Jonah Bokaer (all photos by Stephanie Berger)

The British sculptor and installation artist Anthony McCall’s sculptural parallax of thirty-six, 300-watt incandescent bulbs is a site-specific installation for BAM’s new 250-seat Fisher building, made in conjunction with Jonah Bokaer, the thirty-something dance whiz kid. Bokaer was the youngest member of the Merce Cunningham Dance Company, and founder of Chez Bushwick, and his relation to McCall tiptoes around the famed collaborations between Isamu Noguchi and the Martha Graham Company, or Cunningham and Andy Warhol’s helium filled silver pillows. Those collaborations pivoted sculptural sets as integral parts of the choreography.

In Eclipse, the five dancers navigated through a “quadrilateral viewing space,” within swaths of variable light that changed every 14 seconds glowing to their liminal best. The variables of light were spare and ascetic. A dancer in white wearing a worker’s neon green vest with reflective stripes moved around the bulbs as the sound of a softly clicking film projector played in the background. The movement was slow and meditative. The lights went out in the bulbs, which then grew frosted. Shadow was suggested but not emphasized. Illuminations reflected off the dancers white clothes. The light from the bulbs, though not quite bright enough to blind, left pulsing after images on your retinas.

Dancers Adam H. Weinert and CC Chang

The only tension appeared in the break, as in potentially breaking the light bulbs. Anytime a dancer came close to a dust up with the thick hanging chords of pulsing live voltage, one’s heart quickened. Will they crash the glass? Will they get burned? Will they tear the installation down? Other times there was a dry, striated sensibility that despite Bokaer’s nubile choreography fell flat.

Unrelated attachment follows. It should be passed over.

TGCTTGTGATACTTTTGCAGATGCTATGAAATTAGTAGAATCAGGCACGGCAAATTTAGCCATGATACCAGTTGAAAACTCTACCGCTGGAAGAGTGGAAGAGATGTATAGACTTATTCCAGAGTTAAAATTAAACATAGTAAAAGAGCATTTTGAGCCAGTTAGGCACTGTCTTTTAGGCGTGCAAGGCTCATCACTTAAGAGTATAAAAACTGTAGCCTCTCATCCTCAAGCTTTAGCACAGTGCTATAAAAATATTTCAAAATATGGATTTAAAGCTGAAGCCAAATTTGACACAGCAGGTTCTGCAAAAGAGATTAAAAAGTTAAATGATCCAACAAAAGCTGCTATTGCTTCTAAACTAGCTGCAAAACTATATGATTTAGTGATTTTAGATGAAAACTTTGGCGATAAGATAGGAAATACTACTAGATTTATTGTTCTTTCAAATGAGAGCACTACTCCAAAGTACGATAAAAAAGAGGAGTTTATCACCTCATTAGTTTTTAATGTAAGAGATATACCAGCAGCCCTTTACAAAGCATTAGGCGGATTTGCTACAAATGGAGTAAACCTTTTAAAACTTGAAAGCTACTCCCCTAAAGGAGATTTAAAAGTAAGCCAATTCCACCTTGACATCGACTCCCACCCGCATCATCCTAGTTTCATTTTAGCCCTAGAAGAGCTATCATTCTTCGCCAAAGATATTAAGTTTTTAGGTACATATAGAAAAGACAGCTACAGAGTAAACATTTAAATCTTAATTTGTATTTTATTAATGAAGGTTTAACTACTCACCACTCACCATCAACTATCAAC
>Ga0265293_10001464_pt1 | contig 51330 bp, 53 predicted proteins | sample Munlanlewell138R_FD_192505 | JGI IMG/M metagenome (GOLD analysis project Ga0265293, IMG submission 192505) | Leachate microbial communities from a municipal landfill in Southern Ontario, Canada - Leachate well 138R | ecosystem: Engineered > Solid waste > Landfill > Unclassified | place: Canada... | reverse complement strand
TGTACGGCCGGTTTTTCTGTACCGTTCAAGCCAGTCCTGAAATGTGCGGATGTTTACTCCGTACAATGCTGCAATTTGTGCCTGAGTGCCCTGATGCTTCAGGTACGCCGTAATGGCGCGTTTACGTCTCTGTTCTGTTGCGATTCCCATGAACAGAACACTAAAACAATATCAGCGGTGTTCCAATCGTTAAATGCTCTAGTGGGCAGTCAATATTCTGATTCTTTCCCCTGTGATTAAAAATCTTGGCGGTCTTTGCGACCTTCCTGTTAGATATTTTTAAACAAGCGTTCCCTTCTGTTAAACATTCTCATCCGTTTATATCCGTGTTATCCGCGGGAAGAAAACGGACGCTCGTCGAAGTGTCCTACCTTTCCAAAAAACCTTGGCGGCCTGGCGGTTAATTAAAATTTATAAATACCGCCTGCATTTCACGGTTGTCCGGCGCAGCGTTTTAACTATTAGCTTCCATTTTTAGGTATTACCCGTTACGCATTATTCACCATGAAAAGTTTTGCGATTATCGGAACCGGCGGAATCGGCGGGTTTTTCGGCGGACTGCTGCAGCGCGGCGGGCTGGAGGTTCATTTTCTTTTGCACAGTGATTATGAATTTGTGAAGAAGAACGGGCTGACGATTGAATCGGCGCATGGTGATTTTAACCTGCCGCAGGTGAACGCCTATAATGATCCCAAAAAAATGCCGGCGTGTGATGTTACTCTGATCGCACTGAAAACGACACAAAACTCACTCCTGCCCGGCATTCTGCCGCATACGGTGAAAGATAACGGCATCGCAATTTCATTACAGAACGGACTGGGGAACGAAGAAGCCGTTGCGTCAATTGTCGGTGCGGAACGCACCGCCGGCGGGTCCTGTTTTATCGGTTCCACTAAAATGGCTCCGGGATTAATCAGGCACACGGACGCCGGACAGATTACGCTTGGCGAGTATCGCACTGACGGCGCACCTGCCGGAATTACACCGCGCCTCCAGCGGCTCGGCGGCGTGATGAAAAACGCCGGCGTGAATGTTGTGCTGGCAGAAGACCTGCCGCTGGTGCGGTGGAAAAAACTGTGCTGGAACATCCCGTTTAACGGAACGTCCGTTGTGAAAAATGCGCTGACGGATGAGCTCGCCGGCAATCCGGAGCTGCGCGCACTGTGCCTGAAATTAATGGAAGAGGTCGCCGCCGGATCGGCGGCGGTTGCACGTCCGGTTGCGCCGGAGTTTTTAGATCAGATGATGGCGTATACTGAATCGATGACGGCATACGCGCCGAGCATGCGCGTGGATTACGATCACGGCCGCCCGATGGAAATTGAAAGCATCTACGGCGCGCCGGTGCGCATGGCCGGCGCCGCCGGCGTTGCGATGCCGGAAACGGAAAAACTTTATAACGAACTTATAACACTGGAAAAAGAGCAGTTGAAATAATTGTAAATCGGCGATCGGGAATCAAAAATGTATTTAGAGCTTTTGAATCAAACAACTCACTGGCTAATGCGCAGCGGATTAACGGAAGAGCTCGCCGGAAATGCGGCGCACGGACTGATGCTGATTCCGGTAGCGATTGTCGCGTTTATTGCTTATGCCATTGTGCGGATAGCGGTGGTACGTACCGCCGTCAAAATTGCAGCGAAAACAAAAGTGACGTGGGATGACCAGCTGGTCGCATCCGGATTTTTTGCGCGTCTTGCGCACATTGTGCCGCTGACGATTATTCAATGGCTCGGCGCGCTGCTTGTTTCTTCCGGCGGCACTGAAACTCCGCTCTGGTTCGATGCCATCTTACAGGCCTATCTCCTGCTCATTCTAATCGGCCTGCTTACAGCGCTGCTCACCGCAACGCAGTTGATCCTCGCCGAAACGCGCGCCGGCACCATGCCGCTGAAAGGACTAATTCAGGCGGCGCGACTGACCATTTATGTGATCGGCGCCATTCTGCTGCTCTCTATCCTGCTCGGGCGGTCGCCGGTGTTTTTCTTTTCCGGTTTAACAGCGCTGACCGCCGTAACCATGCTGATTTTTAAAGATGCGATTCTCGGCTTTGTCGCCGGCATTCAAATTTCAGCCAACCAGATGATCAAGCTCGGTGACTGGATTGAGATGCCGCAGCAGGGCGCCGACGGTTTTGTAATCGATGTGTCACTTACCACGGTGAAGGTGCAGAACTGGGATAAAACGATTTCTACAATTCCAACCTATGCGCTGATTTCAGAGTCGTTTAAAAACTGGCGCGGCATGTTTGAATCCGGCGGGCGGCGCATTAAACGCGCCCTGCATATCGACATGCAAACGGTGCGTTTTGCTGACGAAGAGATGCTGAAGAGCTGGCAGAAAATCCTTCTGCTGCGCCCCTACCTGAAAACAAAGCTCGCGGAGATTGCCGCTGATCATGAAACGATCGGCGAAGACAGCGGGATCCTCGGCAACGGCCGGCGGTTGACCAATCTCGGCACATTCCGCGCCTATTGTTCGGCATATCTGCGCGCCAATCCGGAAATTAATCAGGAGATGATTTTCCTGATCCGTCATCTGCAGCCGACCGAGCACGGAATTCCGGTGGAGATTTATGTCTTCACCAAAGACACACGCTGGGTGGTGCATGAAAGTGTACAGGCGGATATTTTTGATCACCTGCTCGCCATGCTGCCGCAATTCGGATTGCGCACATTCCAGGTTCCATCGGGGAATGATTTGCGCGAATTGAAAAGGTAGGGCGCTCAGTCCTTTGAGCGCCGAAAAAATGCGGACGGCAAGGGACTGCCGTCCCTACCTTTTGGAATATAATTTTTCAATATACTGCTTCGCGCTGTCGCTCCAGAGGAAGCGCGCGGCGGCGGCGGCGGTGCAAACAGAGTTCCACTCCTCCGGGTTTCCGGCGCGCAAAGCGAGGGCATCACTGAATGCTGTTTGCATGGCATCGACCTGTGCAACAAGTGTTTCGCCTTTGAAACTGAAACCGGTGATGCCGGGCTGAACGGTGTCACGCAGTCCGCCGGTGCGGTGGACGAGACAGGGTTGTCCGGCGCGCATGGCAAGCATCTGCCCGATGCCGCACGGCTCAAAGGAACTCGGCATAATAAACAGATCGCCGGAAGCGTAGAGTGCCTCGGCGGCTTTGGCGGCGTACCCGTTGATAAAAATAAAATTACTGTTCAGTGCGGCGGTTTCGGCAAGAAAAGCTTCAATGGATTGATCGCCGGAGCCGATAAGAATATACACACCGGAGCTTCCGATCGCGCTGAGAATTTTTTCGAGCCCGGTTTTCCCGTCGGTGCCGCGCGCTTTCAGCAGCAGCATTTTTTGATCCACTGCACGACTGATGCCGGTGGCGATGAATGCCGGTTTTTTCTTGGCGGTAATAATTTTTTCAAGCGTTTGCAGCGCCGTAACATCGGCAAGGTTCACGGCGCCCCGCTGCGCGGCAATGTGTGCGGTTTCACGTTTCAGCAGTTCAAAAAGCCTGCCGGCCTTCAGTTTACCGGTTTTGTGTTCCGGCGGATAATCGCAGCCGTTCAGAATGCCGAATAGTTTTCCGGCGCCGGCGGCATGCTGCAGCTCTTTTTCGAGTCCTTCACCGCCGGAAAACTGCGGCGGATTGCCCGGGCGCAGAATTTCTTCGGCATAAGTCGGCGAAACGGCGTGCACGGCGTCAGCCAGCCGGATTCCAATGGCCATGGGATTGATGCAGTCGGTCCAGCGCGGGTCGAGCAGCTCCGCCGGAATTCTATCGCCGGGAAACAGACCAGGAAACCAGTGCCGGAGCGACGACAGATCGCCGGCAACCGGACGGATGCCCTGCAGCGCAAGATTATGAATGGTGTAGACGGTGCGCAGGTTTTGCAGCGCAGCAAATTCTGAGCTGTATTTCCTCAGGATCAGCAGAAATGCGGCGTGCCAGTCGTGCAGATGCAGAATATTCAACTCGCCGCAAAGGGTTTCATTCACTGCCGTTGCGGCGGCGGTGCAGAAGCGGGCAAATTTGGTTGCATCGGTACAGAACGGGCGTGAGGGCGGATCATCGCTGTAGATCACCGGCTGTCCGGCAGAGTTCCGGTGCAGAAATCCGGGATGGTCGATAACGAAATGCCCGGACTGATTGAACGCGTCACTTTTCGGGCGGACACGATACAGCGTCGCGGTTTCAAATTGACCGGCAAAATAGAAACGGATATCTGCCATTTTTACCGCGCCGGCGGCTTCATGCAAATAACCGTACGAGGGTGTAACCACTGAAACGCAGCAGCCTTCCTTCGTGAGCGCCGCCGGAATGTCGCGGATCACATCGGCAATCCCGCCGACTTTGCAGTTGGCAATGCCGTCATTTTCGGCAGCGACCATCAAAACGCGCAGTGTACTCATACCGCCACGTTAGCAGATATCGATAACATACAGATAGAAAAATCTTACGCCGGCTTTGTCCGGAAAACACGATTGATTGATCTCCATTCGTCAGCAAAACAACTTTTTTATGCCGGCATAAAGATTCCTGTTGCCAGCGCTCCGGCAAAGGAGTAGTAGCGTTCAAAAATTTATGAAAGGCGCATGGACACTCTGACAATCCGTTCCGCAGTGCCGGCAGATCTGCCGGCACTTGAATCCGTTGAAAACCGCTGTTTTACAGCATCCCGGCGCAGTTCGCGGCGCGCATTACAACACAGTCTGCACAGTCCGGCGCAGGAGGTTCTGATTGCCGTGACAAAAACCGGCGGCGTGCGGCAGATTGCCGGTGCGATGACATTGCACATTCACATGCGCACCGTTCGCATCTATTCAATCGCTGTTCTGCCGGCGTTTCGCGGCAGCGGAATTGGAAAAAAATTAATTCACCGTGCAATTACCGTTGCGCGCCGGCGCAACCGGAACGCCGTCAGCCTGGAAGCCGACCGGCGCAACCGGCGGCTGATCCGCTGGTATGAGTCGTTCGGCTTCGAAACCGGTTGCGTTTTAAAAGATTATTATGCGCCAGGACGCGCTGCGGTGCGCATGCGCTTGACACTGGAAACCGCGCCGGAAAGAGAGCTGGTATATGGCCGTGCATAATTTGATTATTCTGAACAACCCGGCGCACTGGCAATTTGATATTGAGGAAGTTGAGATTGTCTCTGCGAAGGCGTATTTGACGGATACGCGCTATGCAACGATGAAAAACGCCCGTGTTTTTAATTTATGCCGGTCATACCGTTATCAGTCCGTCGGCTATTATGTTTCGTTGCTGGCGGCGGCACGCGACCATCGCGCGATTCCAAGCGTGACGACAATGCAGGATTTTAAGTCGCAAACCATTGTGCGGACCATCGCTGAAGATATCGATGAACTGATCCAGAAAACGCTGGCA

McCall is finding his performative sea legs with a piece like this where each ratcheting up or down of lumens raises or lowers the stakes. You can sense his mind abstracting space and light on the drawing board, but in a live performance it did not quite translate. The dancers Tal Adler-Arieli, CC Chang, Sara Procopio, and Adam H. Weinert precise movements often passed within a hair’s whisper of the bulbs without disturbing their somber gravitas. The piece is envisioned as a type of cinema, henceforth the clacking sound score of a threaded film machine interspersed between snippets of overhead train tracks and flight engines. Yet instead of cinema what it really translated into was a still frame with animation.

Dancers Tal Adler Arieli and Sara Procopio

At various times secondary stage lighting became necessary. Occasionally a dancer slapped the floor with force since grasping a bulb with force would have turned catastrophic. Some of the dancers struck yoga poses. The effect on the audience was total immersed silence. When the dancers moved more energetically, the lights and the atmosphere in the room changed exponentially. Near the conclusion of the piece the stage lights were used to delineate sculptural space, forming triangles in the corners of a proscenium square. When the dancers on the floor swung their legs perilously close to the lights, the bulbs barely moved, a testament to their concentration and discipline. The dancers then began gazing at one another, and the piece became what it normally does in a dance performance, that of the human presence.

Eclipse by Jonah Bokaer and Anthony McCall, inauguration performance BAM Fisher, part of the Next Wave Festival, September 5–9.

Ellen Pearlman is a writer and new media artist who lives between New York and Asia, where she is a PhD candidate at the School of Creative Media, Hong Kong City University.